Ha!  I've read books.  I just haven't posted about them.  Here's a list, in no particular order, of what I've read in the last 16 months or so:

Stephen Hunter's latest Sniper's Honor.  Bob Lee Swagger learns about a Russian, female sniper from World War II which, of course, has modern day repercussions.  Plenty of shooting and sniper lore and a harrowing, surrealistic battle scene between Nazi tanks and Commie tanks.  You haven't read anything like this before.
Lawrence Block's The Thief Who Counted The Spoons.  Delightful, but then the whole series is which meant I had to re-read the other 10 Bernie Rhodenbarr novels in the series to confirm it. and that lead me to re-read A Ticket to the Boneyard, which is anticipation of the upcoming movie of his book, A Walk Among the Tombstones which should be pretty good.  I mean, it's Liam Neeson against the bad guys.  What more could you want?
For some reason I turned back to Martin Cruz Smith's Gorky Park.  I've blogged here about the rest of the series but you don't really know how good the first was until you go back there and see for yourself what Smith managed to do.  As good as the series is, the first is the best.  
I don't know why I read Robert Harris' The Ghost.  I've like his other stuff:  FatherlandEnigma, and Pompeii, all of which I must've read before this blog since I don't see where I posted my thoughts on these before.  But I'd blogged about the movie, which I liked, despite many reasons not to, and I read the Kindle version which means I must've gotten a deal on it.  Whatever.  I enjoyed it.  I especially liked the behind-the-scenes look at ghost-writing and the publishing world.  Nice twist at the end, too.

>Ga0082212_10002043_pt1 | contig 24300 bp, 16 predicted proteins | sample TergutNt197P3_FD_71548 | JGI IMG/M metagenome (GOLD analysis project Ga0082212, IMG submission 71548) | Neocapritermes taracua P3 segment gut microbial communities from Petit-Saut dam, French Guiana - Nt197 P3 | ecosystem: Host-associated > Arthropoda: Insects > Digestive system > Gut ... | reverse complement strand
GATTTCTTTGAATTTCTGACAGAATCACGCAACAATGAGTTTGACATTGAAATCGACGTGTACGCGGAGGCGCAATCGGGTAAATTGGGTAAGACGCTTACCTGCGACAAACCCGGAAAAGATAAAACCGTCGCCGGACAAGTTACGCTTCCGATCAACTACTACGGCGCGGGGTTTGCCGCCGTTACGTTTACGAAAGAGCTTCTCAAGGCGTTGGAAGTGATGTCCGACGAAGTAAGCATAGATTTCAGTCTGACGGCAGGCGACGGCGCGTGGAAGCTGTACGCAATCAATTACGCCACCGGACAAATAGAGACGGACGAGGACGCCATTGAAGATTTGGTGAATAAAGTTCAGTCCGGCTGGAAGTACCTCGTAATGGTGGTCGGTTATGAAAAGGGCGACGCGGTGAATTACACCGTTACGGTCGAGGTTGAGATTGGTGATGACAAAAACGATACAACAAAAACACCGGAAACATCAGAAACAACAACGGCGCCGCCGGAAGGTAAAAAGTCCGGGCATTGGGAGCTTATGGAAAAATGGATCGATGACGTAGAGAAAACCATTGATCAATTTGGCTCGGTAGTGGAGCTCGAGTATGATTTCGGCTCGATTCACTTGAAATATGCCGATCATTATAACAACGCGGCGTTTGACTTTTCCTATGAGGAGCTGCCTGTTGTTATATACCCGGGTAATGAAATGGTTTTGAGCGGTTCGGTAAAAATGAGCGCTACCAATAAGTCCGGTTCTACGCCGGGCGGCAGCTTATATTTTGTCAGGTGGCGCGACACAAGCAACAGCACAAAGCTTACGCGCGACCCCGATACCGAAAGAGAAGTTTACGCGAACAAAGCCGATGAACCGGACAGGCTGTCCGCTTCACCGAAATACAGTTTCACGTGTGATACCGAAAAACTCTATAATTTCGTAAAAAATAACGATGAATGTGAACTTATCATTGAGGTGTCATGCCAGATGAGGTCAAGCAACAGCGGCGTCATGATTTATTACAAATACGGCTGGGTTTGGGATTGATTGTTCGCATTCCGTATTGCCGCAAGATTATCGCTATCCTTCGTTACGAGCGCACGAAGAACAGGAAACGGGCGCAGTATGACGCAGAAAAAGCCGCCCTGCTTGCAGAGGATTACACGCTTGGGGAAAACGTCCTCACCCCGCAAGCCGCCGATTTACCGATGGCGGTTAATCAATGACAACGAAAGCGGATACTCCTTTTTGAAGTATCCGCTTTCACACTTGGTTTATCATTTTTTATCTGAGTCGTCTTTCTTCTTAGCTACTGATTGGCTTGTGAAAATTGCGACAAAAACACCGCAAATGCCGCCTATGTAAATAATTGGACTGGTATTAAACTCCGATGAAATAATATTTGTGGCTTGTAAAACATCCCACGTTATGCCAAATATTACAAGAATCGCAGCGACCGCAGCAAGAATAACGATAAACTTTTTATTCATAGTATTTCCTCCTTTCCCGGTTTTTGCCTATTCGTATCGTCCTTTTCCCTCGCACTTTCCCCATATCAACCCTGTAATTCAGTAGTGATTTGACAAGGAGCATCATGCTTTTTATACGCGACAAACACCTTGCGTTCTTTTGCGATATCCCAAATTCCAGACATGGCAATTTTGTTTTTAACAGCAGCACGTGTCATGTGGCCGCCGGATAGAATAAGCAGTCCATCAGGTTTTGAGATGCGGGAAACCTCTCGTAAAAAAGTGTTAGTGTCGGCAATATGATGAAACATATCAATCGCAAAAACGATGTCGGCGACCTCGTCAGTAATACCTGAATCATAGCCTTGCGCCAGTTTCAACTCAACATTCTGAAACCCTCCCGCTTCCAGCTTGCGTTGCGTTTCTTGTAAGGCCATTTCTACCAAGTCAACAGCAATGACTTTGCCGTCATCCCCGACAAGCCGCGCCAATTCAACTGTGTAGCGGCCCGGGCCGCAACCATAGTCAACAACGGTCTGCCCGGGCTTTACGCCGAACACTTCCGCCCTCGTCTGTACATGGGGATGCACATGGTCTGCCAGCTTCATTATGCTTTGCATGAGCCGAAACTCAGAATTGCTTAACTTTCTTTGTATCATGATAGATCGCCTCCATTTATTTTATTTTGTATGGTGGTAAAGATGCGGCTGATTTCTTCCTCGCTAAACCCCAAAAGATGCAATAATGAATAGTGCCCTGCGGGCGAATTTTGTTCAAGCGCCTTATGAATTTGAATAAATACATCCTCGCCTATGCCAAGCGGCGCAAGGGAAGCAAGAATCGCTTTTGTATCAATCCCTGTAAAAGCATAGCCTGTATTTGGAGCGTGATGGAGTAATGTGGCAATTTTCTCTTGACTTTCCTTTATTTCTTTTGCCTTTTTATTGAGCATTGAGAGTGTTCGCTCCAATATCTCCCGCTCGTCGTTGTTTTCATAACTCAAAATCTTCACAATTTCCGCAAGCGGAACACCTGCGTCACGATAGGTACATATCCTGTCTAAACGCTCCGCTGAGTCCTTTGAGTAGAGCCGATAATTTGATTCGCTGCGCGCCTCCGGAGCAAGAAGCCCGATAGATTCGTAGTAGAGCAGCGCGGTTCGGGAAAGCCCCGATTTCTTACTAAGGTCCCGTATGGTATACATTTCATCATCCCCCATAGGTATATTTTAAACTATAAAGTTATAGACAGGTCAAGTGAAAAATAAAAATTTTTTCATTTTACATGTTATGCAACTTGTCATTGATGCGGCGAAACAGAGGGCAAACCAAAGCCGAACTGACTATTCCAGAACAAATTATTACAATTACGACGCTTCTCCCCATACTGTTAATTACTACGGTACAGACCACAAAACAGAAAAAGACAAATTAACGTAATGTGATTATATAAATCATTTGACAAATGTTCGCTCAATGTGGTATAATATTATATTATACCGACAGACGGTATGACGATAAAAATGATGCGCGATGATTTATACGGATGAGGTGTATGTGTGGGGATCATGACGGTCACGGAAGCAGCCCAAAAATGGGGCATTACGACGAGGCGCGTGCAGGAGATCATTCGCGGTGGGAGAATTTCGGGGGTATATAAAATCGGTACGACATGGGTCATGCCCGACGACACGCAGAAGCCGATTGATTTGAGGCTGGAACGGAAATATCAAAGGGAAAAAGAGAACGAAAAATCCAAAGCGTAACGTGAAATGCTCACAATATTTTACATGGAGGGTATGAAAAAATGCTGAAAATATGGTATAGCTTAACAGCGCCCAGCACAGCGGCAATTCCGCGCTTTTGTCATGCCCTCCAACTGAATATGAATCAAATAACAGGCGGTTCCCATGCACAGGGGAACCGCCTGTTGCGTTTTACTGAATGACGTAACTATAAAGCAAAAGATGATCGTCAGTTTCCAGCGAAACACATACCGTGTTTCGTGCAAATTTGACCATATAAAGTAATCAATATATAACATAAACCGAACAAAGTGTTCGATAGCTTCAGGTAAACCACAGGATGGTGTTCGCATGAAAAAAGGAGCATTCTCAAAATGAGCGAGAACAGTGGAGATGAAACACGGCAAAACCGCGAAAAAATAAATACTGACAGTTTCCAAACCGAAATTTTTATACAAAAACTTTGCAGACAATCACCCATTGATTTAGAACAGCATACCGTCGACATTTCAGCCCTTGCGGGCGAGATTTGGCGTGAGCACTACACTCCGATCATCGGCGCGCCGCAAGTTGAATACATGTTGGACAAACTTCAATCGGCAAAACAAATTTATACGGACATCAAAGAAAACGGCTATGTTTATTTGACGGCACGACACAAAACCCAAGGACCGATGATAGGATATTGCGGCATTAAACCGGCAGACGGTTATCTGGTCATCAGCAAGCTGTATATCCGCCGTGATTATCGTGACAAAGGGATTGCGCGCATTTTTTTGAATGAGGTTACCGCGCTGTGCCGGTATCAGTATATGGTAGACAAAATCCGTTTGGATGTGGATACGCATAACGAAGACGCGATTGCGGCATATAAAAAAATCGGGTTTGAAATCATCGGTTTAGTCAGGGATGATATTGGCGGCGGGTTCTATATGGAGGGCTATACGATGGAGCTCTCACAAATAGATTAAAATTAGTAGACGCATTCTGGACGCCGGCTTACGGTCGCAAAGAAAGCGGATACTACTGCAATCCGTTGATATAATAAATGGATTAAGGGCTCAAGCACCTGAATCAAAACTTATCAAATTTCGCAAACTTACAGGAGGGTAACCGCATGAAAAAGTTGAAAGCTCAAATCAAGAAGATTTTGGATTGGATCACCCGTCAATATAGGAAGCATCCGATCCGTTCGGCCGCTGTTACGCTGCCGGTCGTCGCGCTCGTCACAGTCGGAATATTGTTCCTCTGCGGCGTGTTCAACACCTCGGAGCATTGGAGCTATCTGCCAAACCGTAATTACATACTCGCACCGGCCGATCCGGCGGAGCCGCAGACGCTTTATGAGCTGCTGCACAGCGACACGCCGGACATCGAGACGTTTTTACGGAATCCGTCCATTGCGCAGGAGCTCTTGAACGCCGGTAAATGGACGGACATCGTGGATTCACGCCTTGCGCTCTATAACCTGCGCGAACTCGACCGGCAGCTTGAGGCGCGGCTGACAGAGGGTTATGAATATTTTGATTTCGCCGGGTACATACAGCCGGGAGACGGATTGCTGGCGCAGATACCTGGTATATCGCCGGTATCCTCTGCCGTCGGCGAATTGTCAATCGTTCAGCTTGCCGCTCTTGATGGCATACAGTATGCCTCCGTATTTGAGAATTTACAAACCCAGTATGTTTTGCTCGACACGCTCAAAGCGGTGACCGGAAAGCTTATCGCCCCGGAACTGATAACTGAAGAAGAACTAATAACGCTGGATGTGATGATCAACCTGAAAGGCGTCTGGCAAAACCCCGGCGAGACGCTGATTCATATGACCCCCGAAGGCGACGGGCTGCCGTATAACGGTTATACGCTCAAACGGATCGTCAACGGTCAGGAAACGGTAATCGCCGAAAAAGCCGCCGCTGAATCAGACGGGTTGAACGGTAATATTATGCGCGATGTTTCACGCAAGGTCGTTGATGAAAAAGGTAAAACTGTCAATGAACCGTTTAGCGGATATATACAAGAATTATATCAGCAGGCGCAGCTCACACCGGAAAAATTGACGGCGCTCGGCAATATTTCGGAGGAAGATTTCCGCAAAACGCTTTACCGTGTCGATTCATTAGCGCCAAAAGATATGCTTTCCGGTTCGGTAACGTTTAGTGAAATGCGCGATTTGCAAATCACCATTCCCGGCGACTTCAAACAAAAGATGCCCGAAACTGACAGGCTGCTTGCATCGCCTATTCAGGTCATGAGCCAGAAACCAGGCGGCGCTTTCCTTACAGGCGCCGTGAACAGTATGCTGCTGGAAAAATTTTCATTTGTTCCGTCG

Both volumes of Hemingway's Complete Letters.  (Link goes only to the first volume but you can get to the second volume from there.)  Sorry.  For aficionados only.  

So by my count that's 17 books or a little over a book a month.  Not much of a pace but it'll do.

Sunday, August 17, 2014


Holy, moly, it's been a lifetime since I've updated here.  Blake was good enough to challenge me for the funny stuff last month and though I'm loathe to disappoint him, looking back over these posts I see there's a disappointing amount of funny and an overwhelming amount of banality.  Sorry, friend Blake.  Let me try to do better.

I started this blog for a reason - I just can't remember what it was.  Oh, right.  Here's the reason.  And here's the first post, six long years ago.  And here's a secret:  I'd actually started this blog way before that first post.  For some reason, I'd deleted the first version and so the first posts are now down the memory hole.

I've title this post "Blogging" and tagged it that way as well, but I see I've used that tag 82 times - 83, now - and I seem to blog a dismayingly amount about not blogging.  Which I'm doing now.  But with Twitter and Facebook, has blogging become obsolete?

Could be.  Those social media platforms offer a lot and I've found myself over there to be far more active than I have been over here.  Why?  I can't rightly say.  Both platforms offer an immediacy, and an audience, that I don't get over here on Blogger but this blog is where I started and I really should either stoke the fires over here or give it up altogether.

Which is all to say, I really need to get back to blogging.  Some things just won't work on Twitter or Facebook.

Friday, July 18, 2014